CBP officials reportedly advised the International Air and Transport Association (IATA) that lawful permanent residents were outside the scope of the executive order and should be allowed to travel; IATA subsequently provided this guidance to airlines.

US officials have stated that travelers to the seven countries will not automatically be blocked, but will face much more intense screening. Border agents have been given "discretionary authority" to detain and question travelers from certain countries that are perceived to present a higher threat; it remains unclear what countries might fall into this category.

The White House stated that additional countries may be added to the executive order, but no details were given as to which countries might be added or when, and it is unlikely that any forewarning will be provided.

Reciprocal Actions

On Jan. 30, Iraqi lawmakers voted to approve a ban on US citizens, while calling on Trump to rescind the executive order. Details of the pending legislation have not been made public and have yet to be adopted. If Baghdad approves the measure, it will likely not have a direct impact on US military personnel or ranking diplomatic officials traveling to Iraq. It could, however, affect US embassy and consulate support staff, civilian security personnel, business travelers, oil and gas contractors, humanitarian aid workers, and journalists. Similar actions are possible from other countries on the visa ban list.

Advice

  • Organizations should consult with legal counsel regarding the potential impact on traveling employees.
  • Citizens of Iran, Iraq, Libya, Somalia, Sudan, Syria, or Yemen currently in the US should not depart if planning to return within the next 90 days.
  • If abroad, citizens of the impacted countries should consult with the local US diplomatic mission before attempting travel to the US for the next 90 days.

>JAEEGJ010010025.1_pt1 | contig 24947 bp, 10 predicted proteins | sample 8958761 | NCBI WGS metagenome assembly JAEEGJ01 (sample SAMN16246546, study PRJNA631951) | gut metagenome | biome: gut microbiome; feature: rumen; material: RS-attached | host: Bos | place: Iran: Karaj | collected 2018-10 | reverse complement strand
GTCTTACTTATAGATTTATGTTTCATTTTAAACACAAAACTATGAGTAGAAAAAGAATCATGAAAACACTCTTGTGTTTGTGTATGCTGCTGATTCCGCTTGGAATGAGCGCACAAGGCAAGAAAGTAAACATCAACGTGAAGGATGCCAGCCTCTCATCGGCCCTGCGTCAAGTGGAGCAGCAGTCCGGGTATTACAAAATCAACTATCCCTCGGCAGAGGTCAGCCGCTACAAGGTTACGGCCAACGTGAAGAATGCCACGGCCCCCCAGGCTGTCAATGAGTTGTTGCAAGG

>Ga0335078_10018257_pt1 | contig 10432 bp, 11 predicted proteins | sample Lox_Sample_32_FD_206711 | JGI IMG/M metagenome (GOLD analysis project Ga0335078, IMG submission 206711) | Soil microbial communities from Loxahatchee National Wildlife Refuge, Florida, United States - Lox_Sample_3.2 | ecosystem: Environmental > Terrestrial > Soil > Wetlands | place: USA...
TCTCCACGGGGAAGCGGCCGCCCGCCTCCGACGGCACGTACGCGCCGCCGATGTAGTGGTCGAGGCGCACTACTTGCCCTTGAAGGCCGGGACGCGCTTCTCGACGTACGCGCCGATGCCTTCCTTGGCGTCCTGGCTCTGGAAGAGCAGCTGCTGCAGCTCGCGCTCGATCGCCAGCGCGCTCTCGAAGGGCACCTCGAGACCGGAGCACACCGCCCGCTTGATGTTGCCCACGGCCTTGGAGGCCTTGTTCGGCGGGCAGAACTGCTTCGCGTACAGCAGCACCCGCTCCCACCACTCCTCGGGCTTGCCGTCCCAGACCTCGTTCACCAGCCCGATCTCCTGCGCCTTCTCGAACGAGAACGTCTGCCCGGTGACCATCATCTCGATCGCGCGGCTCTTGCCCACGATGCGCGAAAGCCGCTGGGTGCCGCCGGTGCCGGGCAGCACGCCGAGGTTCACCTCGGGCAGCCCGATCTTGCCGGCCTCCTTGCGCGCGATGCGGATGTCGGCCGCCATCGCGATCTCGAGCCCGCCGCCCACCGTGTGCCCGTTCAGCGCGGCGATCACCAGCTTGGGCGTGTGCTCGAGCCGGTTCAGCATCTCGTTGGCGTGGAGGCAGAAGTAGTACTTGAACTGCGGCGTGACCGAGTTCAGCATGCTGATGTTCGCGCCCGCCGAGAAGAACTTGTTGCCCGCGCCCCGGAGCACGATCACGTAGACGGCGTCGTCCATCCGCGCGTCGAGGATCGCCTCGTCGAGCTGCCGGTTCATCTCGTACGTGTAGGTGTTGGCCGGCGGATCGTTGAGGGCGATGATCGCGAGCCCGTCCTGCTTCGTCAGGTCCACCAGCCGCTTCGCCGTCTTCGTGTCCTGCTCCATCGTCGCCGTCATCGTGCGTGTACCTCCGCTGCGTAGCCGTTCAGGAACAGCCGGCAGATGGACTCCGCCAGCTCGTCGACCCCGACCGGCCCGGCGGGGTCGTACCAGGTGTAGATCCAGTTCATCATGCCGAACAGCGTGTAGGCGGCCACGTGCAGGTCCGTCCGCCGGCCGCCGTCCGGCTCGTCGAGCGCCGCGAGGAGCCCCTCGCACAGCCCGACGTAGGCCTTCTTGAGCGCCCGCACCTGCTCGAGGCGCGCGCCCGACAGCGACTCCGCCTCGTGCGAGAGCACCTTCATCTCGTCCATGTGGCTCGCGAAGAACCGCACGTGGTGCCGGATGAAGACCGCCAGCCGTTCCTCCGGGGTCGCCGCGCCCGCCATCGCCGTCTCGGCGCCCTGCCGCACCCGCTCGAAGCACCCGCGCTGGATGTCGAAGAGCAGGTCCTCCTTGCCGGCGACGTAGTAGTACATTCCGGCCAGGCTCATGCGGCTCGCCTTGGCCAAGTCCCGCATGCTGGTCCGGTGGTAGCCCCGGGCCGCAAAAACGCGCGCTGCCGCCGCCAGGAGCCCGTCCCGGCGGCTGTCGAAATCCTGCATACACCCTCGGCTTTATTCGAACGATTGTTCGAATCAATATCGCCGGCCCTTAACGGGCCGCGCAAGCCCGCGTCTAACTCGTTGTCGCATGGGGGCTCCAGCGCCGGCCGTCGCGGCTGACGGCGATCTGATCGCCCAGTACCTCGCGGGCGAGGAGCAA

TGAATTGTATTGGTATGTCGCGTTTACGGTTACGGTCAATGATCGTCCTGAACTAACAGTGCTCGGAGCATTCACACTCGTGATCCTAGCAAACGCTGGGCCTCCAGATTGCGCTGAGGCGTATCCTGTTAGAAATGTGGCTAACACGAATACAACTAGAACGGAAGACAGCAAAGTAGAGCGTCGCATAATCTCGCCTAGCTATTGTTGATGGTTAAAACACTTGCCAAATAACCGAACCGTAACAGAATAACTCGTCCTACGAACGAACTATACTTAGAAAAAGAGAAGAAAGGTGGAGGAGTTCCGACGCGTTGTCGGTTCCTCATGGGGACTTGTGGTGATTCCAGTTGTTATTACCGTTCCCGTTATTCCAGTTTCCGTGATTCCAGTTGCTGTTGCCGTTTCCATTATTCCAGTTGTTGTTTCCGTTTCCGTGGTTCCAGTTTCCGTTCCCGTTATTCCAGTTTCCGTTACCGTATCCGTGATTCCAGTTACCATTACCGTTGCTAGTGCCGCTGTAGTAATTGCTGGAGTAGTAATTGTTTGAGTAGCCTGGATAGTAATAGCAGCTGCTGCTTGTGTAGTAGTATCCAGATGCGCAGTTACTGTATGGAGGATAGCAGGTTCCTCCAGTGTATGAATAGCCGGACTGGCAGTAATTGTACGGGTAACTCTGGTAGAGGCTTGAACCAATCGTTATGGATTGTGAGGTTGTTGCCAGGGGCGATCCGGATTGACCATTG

• Travelers to the US arriving from the impacted countries should prepare for increased scrutiny at US entry points for the foreseeable future.

Conclusion

It is unlikely that the Trump Administration will lift the ban in light of ongoing protests and political opposition to the executive order; such criticism of the policy is likely to continue for several days or weeks. The Trump Administration, DHS, and CBP will likely provide further clarification of the order, particularly with respect to its impact on US permanent residents and dual citizens.

Sean joined iJET International in August 2015 as an Intelligence Analyst for the Americas Team. He received a Bachelor of Science degree in Meteorology with a minor in Energy, Business, and Finance from The Pennsylvania State University (Penn State) in 2013. At Penn State, Sean focused his studies on weather risk management, working to determine the role that weather plays in business continuity and supply chain operations. In addition to a meteorology degree, Sean obtained a Master of Professional Studies in Homeland Security and Geospatial Intelligence from Penn State World Campus in 2017.